Ask just about anybody: What was the greatest race of all time? You will get people that will say the 1938 match race at Pimlico between Seabiscuit and War Admiral. Others may respond Dr. Fager's 1968 Washington Park Handicap, citing his ten length victory and a world record mile in 1:32.1. A record that stood some four decades. You might hear Man o' War and his 1920 Belmont Stakes which he won by 20 lengths. The list and arguement is endless.
But my favorite is Secretariat's 1973 Belmont Stakes. He was trying to become the first Triple Crown winner since Citation 25 years earlier and did so with a historical performance. I will just tell you, everytime I hear track announcer Chick Anderson say that Secretariat is "running like a tremendous machine" I get choked up. Tears and all. The heck with it! I said it.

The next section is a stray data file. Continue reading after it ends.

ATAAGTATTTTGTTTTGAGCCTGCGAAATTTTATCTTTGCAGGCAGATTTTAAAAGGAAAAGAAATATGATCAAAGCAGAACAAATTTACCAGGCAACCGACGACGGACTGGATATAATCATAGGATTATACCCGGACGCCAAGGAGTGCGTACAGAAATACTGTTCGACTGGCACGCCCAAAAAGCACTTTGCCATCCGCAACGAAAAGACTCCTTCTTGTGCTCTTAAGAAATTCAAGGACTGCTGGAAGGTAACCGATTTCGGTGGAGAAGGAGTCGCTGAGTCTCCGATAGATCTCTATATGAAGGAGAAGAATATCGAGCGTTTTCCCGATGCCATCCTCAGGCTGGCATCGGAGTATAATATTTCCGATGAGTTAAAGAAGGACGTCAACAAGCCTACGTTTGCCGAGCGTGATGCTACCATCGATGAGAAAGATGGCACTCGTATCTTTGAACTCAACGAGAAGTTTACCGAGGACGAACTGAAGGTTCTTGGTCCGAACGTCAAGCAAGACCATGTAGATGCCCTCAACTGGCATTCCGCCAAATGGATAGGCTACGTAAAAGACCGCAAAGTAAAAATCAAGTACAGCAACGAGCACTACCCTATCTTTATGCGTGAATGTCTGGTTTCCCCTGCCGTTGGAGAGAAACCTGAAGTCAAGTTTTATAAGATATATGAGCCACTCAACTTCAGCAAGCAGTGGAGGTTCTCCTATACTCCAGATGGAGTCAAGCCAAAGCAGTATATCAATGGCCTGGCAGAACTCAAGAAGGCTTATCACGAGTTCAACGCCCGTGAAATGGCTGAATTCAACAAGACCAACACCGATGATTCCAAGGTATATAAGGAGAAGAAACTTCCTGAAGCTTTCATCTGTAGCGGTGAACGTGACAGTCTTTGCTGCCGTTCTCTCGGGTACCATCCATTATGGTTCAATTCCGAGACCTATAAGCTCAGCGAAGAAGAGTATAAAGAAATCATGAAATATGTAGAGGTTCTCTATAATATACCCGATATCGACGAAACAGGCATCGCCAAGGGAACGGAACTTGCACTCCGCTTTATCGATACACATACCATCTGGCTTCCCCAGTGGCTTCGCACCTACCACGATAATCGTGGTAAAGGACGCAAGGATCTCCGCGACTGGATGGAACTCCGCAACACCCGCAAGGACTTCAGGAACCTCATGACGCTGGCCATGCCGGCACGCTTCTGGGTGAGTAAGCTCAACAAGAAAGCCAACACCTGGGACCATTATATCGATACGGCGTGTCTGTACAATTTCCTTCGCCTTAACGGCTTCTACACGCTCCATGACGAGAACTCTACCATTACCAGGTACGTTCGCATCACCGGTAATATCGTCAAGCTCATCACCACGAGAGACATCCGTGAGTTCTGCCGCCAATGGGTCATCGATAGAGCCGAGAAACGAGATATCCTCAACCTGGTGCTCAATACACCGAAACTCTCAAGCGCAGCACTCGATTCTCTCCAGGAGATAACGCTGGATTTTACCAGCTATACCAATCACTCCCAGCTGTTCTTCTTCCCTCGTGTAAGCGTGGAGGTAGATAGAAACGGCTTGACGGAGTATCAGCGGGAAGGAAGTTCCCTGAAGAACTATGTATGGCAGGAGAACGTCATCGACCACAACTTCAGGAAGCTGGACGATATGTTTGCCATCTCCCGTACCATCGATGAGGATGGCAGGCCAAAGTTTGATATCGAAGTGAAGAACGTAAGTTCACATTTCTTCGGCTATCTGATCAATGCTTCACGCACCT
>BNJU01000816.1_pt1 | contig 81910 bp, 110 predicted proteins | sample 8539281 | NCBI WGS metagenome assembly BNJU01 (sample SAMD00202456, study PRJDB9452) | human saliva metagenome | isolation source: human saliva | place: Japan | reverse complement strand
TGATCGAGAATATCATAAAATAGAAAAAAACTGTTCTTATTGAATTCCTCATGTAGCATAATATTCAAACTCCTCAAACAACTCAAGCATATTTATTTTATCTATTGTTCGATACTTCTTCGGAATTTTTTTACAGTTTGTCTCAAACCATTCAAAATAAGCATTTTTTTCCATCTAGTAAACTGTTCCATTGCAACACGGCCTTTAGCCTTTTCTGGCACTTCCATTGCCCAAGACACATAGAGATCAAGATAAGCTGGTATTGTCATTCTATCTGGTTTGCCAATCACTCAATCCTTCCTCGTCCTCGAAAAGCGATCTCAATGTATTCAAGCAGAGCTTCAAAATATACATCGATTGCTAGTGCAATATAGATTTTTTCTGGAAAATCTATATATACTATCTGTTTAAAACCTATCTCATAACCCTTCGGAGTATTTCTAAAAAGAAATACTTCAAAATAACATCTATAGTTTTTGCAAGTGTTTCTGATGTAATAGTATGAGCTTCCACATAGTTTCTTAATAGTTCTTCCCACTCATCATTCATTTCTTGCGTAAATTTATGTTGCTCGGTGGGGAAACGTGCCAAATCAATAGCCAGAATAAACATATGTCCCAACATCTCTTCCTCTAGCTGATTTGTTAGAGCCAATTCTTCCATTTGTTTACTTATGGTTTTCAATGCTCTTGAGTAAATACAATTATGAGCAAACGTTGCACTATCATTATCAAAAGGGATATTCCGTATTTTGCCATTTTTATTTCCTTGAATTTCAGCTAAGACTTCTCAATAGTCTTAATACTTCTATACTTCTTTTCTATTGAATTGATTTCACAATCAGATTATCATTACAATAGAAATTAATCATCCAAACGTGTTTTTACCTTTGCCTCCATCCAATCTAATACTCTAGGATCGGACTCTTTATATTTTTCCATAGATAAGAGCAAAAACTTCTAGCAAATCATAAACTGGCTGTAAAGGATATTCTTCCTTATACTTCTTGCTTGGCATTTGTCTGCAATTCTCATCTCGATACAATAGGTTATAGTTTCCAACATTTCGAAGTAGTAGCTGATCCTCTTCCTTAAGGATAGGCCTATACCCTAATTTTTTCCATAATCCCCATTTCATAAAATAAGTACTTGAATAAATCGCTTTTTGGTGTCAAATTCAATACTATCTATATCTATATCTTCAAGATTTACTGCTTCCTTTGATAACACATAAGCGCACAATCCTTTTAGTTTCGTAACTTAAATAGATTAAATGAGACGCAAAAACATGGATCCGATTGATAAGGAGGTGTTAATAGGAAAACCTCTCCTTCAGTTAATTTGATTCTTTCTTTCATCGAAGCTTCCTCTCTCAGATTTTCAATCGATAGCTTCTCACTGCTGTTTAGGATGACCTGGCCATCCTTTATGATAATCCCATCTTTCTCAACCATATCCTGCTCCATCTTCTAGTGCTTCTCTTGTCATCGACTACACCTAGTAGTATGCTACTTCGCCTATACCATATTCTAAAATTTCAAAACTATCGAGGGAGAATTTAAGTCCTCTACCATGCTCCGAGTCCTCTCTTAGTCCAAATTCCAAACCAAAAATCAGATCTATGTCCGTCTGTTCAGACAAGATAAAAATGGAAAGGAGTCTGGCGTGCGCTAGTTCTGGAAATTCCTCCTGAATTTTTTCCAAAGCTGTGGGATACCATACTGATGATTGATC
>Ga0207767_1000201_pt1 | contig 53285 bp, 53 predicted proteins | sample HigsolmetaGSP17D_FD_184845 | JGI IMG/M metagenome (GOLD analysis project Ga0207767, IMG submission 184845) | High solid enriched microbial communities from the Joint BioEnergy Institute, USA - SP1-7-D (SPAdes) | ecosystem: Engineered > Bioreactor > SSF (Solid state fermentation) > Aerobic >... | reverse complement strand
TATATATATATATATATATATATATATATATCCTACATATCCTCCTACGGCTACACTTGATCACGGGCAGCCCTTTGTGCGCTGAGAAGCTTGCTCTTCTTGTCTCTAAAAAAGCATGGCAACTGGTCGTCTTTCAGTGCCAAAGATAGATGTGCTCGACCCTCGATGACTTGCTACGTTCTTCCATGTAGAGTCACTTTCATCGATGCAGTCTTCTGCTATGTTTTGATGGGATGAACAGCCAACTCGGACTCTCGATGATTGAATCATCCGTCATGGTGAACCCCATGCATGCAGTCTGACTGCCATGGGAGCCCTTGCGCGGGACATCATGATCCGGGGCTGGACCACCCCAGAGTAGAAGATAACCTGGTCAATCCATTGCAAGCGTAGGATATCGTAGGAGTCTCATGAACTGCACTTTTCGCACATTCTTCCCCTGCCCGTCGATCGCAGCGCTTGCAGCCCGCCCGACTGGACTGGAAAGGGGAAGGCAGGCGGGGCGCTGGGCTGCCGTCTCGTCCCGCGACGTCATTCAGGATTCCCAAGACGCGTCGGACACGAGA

But my favorite part of this race is at the wire, when jockey Ron Turcotte looks back over his left shoulder, apparently in an effort to see how far behind the other horses were. But for years, I had thought he may be looking at something else. I thought I would never know until I met Ron Turcotte at Lone Star Park in 1998 and asked him where he was looking. Turcotte vindicated my theory by saying that he was looking at the infield toteboard and waiting for the official time of the race to flash on the teletimer. "I just wanted to see how fast he was actually running," Turcotte told me. He said he just couldn't believe a horse could run that fast.
Sham, who finished second in the Kentucky Derby and Preakness to Secretariat by just over 5 combined lengths, faded to last after trying to keep pace with Secratariat early in this Belmont. He never raced again.